Music

Books

Film

Recent
Television

How 'Watchmen' and 'The Boys' Deconstruct American Fascism

Superhero media has a history of critiquing the dark side of power, hero worship, and vigilantism, but none have done so as radically as Watchmen and The Boys.

Music

Floodlights' 'From a View' Is Classicist Antipodal Indie Guitar Pop

Aussie indie rockers, Floodlights' debut From a View is a very cleanly, crisply-produced and mixed collection of shambolic, do-it-yourself indie guitar music.

Music

CF Watkins Embraces a Cool, Sophisticated Twang on 'Babygirl'

CF Watkins has pulled off the unique trick of creating an album that is imbued with the warmth of the American South as well as the urban sophistication of New York.

Music

Helena Deland Suggests Imagination Is More Rewarding Than Reality on 'Something New'

Canadian singer-songwriter Helena Deland's first full-length release Someone New reveals her considerable creative talents.

Music

While the Sun Shines: An Interview with Composer Joe Wong

Joe Wong, the composer behind Netflix's Russian Doll and Master of None, articulates personal grief and grappling with artistic fulfillment into a sweeping debut album.

Music

Peter Frampton Asks "Do You Feel Like I Do?" in Rock-Solid Book on Storied Career

British rocker Peter Frampton grew up fast before reaching meteoric heights with Frampton Comes Alive! Now the 70-year-old Grammy-winning artist facing a degenerative muscle condition looks back on his life in his new memoir and this revealing interview.

Books

Bishakh Som's 'Spellbound' Is an Innovative Take on the Graphic Memoir

Bishakh's Som's graphic memoir, Spellbound, serves as a reminder that trans memoirs need not hinge on transition narratives, or at least not on the ones we are used to seeing.

Music

Gamblers' Michael McManus Discusses Religion, Addiction, and the Importance of Writing Open-Ended Songs

Seductively approachable, Gamblers' sunny sound masks the tragedy and despair that populate the band's debut album.

Books

Peter Guralnick's 'Looking to Get Lost' Is an Ode to the Pleasures of Writing About Music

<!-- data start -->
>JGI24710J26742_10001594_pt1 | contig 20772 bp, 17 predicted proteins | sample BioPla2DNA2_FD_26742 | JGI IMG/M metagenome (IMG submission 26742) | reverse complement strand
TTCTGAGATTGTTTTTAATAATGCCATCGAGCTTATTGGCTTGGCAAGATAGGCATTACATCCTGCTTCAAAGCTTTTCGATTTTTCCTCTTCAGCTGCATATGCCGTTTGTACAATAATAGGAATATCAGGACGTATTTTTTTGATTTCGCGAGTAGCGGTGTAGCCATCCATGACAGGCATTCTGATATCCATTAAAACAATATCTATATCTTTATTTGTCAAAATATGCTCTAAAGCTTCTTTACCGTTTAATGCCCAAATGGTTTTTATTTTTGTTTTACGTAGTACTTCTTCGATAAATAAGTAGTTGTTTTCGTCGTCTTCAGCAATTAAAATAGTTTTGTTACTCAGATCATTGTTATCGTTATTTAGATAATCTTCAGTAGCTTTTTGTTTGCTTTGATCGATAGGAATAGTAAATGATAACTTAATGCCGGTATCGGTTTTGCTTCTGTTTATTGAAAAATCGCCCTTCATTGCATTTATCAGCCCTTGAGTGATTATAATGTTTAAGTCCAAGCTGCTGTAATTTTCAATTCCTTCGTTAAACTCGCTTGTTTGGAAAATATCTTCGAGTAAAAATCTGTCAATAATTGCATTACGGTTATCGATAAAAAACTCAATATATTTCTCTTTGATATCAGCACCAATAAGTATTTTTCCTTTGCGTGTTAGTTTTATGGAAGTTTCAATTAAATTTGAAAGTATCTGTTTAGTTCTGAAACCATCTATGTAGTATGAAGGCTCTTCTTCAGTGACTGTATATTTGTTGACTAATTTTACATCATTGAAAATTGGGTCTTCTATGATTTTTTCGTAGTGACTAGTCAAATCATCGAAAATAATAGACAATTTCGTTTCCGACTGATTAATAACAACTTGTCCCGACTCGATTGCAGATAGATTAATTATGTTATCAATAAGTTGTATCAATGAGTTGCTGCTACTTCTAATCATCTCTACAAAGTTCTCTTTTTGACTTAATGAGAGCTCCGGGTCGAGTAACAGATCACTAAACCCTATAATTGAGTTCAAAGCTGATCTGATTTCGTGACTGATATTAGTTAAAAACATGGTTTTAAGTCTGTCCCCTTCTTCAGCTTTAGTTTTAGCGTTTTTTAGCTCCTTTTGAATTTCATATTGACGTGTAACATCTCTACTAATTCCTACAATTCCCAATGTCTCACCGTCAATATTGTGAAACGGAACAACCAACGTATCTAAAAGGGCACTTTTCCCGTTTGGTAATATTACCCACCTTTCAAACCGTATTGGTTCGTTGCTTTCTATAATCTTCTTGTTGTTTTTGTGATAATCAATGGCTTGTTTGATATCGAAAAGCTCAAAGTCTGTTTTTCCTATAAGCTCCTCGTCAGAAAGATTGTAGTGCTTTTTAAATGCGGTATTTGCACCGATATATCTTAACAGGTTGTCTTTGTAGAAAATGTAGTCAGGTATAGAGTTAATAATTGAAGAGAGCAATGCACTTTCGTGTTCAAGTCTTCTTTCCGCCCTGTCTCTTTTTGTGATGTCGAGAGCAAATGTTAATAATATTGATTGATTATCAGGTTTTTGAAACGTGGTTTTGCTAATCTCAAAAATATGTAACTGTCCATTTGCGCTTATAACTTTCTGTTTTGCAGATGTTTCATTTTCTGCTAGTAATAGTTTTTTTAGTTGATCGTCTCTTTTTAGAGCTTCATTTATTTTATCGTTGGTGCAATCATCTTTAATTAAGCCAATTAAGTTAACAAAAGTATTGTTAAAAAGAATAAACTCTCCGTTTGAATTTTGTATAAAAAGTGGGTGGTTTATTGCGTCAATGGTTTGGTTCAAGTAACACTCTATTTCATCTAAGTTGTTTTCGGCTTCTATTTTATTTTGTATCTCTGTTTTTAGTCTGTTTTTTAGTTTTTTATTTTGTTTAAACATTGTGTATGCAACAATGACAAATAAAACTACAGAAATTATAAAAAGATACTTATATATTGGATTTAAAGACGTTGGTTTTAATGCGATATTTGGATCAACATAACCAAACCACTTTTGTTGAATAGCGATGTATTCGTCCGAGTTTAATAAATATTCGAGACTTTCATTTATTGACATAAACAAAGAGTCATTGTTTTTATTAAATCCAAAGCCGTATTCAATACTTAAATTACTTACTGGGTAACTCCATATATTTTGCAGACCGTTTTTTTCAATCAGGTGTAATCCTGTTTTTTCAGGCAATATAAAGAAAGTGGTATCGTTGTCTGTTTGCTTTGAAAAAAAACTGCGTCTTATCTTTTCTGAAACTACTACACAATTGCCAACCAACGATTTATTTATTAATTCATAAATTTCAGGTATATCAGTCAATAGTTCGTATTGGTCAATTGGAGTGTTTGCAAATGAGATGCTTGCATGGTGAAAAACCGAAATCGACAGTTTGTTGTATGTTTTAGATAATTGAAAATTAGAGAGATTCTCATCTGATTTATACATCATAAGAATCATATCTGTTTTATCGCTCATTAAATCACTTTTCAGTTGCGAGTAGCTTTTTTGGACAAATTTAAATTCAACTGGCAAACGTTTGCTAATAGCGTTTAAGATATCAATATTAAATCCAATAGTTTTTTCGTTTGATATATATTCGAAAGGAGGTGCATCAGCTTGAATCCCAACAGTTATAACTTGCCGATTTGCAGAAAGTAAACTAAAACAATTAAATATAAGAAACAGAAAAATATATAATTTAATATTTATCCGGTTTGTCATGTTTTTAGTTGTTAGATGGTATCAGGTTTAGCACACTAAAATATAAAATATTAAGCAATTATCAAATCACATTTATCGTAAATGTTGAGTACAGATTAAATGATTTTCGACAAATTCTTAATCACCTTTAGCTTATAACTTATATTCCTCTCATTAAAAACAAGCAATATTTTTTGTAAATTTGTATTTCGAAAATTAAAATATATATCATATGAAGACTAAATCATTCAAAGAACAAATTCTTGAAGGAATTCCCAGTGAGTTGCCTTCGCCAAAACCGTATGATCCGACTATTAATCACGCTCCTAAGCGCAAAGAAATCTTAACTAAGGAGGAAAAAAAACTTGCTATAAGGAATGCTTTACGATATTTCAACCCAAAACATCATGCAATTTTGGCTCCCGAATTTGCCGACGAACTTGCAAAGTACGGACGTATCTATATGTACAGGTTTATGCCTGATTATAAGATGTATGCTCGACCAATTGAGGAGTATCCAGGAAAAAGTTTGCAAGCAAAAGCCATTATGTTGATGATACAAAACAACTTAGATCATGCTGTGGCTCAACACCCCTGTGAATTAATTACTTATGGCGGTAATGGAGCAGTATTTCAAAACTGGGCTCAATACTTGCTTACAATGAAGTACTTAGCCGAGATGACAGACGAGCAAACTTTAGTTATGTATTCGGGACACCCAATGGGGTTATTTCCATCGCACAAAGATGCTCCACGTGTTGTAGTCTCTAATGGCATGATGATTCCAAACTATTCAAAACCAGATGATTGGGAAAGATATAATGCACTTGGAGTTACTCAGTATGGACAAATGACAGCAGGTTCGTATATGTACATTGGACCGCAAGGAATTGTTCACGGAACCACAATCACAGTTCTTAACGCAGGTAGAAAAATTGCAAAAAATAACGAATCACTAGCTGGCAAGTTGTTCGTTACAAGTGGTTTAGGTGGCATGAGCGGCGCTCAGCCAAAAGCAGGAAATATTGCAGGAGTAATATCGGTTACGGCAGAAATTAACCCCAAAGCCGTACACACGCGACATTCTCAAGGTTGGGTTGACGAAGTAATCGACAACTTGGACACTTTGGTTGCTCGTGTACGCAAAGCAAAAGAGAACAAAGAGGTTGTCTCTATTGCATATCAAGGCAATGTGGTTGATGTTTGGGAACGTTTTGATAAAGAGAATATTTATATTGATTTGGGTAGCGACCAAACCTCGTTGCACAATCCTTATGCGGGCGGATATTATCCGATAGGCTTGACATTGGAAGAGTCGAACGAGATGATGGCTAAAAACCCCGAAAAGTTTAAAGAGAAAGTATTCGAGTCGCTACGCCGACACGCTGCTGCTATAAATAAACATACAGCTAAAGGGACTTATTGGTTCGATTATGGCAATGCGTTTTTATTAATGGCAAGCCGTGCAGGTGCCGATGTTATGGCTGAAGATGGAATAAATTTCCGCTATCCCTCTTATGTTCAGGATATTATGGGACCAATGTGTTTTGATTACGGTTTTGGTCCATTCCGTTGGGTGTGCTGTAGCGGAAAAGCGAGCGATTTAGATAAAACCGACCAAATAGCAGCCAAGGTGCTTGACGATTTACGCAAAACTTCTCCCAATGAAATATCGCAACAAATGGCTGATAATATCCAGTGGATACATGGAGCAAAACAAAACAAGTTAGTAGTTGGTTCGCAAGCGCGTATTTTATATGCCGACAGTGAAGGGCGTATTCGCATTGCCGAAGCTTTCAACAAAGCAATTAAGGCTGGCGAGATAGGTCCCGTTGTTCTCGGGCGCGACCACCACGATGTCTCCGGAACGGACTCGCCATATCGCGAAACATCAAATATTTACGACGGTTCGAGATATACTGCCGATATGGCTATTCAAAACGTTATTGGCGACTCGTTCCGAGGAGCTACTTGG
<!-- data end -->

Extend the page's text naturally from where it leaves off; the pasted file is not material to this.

Peter Guralnick's homage to writing about music, 'Looking to Get Lost', shows how good music writing gets the music into the readers' head.

Film

In Praise of the Artifice in George Cukor's 'Sylvia Scarlett'

George Cukor's gender-bending Sylvia Scarlett proposes a heroine who learns nothing from her cross-gendered ordeal.

Music

The Cure: Ranking the Albums From 13 to 1

Just about every Cure album is worth picking up, and even those ranked lowest boast worthwhile moments. Here are their albums, spanning 29 years, presented from worst to best.

Television

The 20 Best Episodes of 'Star Trek: The Original Series'

This is a timeless list of 20 thrilling Star Trek episodes that delight, excite, and entertain, all the while exploring the deepest aspects of the human condition and questioning our place in the universe.

Music

The 20 Best Tom Petty Songs

With today's release of Tom Petty's Wildflowers & All the Rest (Deluxe Edition), we're revisiting Petty's 20 best songs.

Joshua M. Miller
Music

The 11 Greatest Hits From "Greatest Hits" Compilations

It's one of the strangest pop microcosms in history: singles released exclusively from Greatest Hits compilations. We rounded 'em up and ranked 'em to find out what is truly the greatest Greatest Hit of all.

Music

When Punk Got the Funk

As punks were looking for some potential pathways out of the cul-de-sacs of their limited soundscapes, they saw in funk a way to expand the punk palette without sacrificing either their ethos or idea(l)s.

Music

20 Hits of the '80s You Might Not Have Known Are Covers

There were many hit cover versions in the '80s, some of well-known originals, and some that fans may be surprised are covers.

Music

The Reign of Kindo Discuss Why We're Truly "Better Off Together"

The Reign of Kindo's Joseph Secchiaroli delves deep into their latest single and future plans, as well as how COVID-19 has affected not only the band but America as a whole.

Books

Tommy Siegel's Comic 'I Hope This Helps' Pokes at Social Media Addiction

Jukebox the Ghost's Tommy Siegel discusses his "500 Comics in 500 Days" project, which is now a new book, I Hope This Helps.


Reviews
Collapse Expand Reviews



Features
Collapse Expand Features

PM Picks
Collapse Expand Pm Picks

© 1999-2020 PopMatters.com. All rights reserved.
PopMatters is wholly independent, women-owned and operated.